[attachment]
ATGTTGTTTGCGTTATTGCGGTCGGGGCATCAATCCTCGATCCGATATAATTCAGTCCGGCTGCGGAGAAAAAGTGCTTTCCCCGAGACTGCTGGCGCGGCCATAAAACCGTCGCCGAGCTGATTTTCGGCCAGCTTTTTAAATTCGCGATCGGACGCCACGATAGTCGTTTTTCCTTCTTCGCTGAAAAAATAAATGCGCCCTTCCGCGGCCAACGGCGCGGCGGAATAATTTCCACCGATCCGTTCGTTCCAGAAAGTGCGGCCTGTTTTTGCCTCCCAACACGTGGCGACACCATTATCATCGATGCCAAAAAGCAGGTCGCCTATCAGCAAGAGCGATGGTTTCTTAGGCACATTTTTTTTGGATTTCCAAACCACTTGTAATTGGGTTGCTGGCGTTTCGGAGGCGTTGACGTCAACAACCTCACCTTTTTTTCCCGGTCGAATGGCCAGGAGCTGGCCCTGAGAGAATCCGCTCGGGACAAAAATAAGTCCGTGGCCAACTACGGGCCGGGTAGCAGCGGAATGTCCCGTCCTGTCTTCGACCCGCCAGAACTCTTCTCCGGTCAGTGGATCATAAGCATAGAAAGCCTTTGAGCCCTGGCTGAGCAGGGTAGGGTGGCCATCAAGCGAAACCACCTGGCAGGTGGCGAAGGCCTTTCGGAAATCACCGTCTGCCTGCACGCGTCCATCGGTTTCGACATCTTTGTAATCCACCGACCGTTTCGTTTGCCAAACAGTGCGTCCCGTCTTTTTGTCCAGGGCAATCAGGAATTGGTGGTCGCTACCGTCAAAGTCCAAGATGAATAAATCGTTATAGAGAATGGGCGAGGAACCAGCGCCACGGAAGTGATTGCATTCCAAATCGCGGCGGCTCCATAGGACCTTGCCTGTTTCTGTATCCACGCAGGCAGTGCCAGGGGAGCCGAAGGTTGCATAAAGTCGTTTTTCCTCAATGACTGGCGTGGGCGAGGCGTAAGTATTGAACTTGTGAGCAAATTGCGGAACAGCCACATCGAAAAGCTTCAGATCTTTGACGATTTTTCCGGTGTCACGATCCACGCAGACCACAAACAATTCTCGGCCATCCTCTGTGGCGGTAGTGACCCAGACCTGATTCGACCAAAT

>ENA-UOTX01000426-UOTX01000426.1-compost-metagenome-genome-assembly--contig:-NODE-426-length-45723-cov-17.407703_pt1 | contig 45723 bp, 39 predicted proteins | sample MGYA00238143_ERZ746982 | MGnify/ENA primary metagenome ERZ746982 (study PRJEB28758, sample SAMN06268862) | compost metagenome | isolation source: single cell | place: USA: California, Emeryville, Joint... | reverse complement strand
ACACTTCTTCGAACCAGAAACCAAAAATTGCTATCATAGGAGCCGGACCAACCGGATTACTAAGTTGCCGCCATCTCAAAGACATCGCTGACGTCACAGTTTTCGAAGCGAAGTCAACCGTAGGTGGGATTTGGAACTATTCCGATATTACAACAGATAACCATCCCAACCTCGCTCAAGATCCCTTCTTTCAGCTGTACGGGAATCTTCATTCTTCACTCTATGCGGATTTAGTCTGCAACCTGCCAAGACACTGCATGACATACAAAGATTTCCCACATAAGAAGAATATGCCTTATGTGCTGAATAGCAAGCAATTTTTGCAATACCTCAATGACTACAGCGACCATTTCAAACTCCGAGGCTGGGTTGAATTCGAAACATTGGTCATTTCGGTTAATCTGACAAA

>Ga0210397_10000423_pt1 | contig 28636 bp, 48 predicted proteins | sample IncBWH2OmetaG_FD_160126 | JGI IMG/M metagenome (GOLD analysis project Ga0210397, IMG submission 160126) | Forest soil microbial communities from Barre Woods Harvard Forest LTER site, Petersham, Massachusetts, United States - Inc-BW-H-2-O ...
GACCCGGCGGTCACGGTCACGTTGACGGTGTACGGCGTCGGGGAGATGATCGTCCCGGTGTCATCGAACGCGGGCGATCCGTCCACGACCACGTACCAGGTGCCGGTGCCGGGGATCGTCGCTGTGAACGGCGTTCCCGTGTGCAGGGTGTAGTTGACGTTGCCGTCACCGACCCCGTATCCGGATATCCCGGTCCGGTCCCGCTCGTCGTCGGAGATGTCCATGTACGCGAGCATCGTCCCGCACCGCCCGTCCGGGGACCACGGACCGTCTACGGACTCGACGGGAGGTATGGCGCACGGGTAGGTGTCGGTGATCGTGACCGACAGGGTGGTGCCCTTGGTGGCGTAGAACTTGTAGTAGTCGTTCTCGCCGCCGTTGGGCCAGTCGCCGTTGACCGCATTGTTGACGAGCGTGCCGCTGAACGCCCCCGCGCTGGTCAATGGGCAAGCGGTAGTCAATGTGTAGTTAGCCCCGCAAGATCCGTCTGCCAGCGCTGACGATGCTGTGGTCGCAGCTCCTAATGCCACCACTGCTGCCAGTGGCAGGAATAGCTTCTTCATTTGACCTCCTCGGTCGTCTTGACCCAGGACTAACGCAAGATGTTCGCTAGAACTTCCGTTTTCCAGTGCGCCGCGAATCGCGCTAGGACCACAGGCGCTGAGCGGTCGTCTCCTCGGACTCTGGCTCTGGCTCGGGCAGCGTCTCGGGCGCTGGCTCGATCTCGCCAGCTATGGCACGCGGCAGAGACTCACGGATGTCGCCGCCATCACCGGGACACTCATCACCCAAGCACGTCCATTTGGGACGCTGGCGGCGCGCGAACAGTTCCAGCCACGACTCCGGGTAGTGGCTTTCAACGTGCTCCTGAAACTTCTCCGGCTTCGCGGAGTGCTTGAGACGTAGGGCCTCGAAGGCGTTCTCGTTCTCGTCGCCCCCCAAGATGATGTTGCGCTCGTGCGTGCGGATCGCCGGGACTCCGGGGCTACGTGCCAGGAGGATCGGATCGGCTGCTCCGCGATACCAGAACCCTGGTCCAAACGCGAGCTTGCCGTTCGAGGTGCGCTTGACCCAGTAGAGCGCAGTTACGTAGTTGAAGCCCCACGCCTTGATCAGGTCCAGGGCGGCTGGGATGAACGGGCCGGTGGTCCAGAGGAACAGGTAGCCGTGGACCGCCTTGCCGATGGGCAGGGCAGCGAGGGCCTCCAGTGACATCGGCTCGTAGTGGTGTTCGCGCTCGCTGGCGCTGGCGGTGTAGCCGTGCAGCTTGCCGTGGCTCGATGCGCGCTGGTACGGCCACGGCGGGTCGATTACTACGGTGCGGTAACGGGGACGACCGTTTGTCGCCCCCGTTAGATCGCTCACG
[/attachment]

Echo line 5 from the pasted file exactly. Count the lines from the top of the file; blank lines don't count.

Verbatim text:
GACCCGGCGGTCACGGTCACGTTGACGGTGTACGGCGTCGGGGAGATGATCGTCCCGGTGTCATCGAACGCGGGCGATCCGTCCACGACCACGTACCAGGTGCCGGTGCCGGGGATCGTCGCTGTGAACGGCGTTCCCGTGTGCAGGGTGTAGTTGACGTTGCCGTCACCGACCCCGTATCCGGATATCCCGGTCCGGTCCCGCTCGTCGTCGGAGATGTCCATGTACGCGAGCATCGTCCCGCACCGCCCGTCCGGGGACCACGGACCGTCTACGGACTCGACGGGAGGTATGGCGCACGGGTAGGTGTCGGTGATCGTGACCGACAGGGTGGTGCCCTTGGTGGCGTAGAACTTGTAGTAGTCGTTCTCGCCGCCGTTGGGCCAGTCGCCGTTGACCGCATTGTTGACGAGCGTGCCGCTGAACGCCCCCGCGCTGGTCAATGGGCAAGCGGTAGTCAATGTGTAGTTAGCCCCGCAAGATCCGTCTGCCAGCGCTGACGATGCTGTGGTCGCAGCTCCTAATGCCACCACTGCTGCCAGTGGCAGGAATAGCTTCTTCATTTGACCTCCTCGGTCGTCTTGACCCAGGACTAACGCAAGATGTTCGCTAGAACTTCCGTTTTCCAGTGCGCCGCGAATCGCGCTAGGACCACAGGCGCTGAGCGGTCGTCTCCTCGGACTCTGGCTCTGGCTCGGGCAGCGTCTCGGGCGCTGGCTCGATCTCGCCAGCTATGGCACGCGGCAGAGACTCACGGATGTCGCCGCCATCACCGGGACACTCATCACCCAAGCACGTCCATTTGGGACGCTGGCGGCGCGCGAACAGTTCCAGCCACGACTCCGGGTAGTGGCTTTCAACGTGCTCCTGAAACTTCTCCGGCTTCGCGGAGTGCTTGAGACGTAGGGCCTCGAAGGCGTTCTCGTTCTCGTCGCCCCCCAAGATGATGTTGCGCTCGTGCGTGCGGATCGCCGGGACTCCGGGGCTACGTGCCAGGAGGATCGGATCGGCTGCTCCGCGATACCAGAACCCTGGTCCAAACGCGAGCTTGCCGTTCGAGGTGCGCTTGACCCAGTAGAGCGCAGTTACGTAGTTGAAGCCCCACGCCTTGATCAGGTCCAGGGCGGCTGGGATGAACGGGCCGGTGGTCCAGAGGAACAGGTAGCCGTGGACCGCCTTGCCGATGGGCAGGGCAGCGAGGGCCTCCAGTGACATCGGCTCGTAGTGGTGTTCGCGCTCGCTGGCGCTGGCGGTGTAGCCGTGCAGCTTGCCGTGGCTCGATGCGCGCTGGTACGGCCACGGCGGGTCGATTACTACGGTGCGGTAACGGGGACGACCGTTTGTCGCCCCCGTTAGATCGCTCACG